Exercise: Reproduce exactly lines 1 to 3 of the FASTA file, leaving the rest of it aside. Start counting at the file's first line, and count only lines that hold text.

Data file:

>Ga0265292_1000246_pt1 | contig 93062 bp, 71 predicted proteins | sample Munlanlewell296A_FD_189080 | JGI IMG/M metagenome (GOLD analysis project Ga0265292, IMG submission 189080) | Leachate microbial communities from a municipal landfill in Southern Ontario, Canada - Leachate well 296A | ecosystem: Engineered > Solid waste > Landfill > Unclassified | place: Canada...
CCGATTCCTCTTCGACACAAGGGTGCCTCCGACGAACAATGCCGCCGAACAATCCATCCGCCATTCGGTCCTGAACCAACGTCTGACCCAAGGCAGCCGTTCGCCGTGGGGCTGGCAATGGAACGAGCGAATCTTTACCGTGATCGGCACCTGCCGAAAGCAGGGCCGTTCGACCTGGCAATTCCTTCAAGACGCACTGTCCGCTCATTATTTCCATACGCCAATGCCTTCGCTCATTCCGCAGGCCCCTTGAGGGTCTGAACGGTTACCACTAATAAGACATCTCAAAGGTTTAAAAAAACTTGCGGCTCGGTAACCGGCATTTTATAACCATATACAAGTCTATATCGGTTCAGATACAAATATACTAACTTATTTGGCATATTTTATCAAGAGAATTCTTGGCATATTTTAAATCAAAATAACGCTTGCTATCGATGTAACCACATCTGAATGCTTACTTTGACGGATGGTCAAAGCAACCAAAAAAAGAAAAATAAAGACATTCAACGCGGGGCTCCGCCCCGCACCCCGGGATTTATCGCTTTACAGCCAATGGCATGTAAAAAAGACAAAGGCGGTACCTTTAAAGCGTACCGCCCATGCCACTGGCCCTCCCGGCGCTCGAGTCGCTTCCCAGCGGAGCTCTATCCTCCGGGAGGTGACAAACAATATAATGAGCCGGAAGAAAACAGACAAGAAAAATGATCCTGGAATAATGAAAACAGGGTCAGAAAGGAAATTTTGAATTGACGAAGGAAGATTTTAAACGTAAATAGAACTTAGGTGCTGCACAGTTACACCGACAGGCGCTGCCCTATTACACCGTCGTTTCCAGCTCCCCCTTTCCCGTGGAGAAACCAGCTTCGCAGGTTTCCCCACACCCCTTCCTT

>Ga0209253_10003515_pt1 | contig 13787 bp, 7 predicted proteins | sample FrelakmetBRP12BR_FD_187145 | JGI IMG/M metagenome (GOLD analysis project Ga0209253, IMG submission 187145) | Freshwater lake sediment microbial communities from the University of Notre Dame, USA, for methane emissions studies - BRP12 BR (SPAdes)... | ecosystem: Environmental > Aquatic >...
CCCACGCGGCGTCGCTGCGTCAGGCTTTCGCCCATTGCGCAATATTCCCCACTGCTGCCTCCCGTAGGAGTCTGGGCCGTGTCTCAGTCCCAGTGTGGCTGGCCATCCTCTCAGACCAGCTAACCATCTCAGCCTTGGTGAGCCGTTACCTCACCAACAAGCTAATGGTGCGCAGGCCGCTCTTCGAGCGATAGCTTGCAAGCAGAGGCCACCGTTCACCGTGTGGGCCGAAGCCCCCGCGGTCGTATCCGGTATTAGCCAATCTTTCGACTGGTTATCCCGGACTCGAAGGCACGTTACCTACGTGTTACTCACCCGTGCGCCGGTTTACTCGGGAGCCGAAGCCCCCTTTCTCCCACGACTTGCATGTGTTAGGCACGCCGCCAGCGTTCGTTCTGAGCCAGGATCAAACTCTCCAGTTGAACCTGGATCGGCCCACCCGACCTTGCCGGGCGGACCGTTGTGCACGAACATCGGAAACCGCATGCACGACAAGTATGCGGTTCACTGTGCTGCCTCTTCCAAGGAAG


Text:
>Ga0265292_1000246_pt1 | contig 93062 bp, 71 predicted proteins | sample Munlanlewell296A_FD_189080 | JGI IMG/M metagenome (GOLD analysis project Ga0265292, IMG submission 189080) | Leachate microbial communities from a municipal landfill in Southern Ontario, Canada - Leachate well 296A | ecosystem: Engineered > Solid waste > Landfill > Unclassified | place: Canada...
CCGATTCCTCTTCGACACAAGGGTGCCTCCGACGAACAATGCCGCCGAACAATCCATCCGCCATTCGGTCCTGAACCAACGTCTGACCCAAGGCAGCCGTTCGCCGTGGGGCTGGCAATGGAACGAGCGAATCTTTACCGTGATCGGCACCTGCCGAAAGCAGGGCCGTTCGACCTGGCAATTCCTTCAAGACGCACTGTCCGCTCATTATTTCCATACGCCAATGCCTTCGCTCATTCCGCAGGCCCCTTGAGGGTCTGAACGGTTACCACTAATAAGACATCTCAAAGGTTTAAAAAAACTTGCGGCTCGGTAACCGGCATTTTATAACCATATACAAGTCTATATCGGTTCAGATACAAATATACTAACTTATTTGGCATATTTTATCAAGAGAATTCTTGGCATATTTTAAATCAAAATAACGCTTGCTATCGATGTAACCACATCTGAATGCTTACTTTGACGGATGGTCAAAGCAACCAAAAAAAGAAAAATAAAGACATTCAACGCGGGGCTCCGCCCCGCACCCCGGGATTTATCGCTTTACAGCCAATGGCATGTAAAAAAGACAAAGGCGGTACCTTTAAAGCGTACCGCCCATGCCACTGGCCCTCCCGGCGCTCGAGTCGCTTCCCAGCGGAGCTCTATCCTCCGGGAGGTGACAAACAATATAATGAGCCGGAAGAAAACAGACAAGAAAAATGATCCTGGAATAATGAAAACAGGGTCAGAAAGGAAATTTTGAATTGACGAAGGAAGATTTTAAACGTAAATAGAACTTAGGTGCTGCACAGTTACACCGACAGGCGCTGCCCTATTACACCGTCGTTTCCAGCTCCCCCTTTCCCGTGGAGAAACCAGCTTCGCAGGTTTCCCCACACCCCTTCCTT

>Ga0209253_10003515_pt1 | contig 13787 bp, 7 predicted proteins | sample FrelakmetBRP12BR_FD_187145 | JGI IMG/M metagenome (GOLD analysis project Ga0209253, IMG submission 187145) | Freshwater lake sediment microbial communities from the University of Notre Dame, USA, for methane emissions studies - BRP12 BR (SPAdes)... | ecosystem: Environmental > Aquatic >...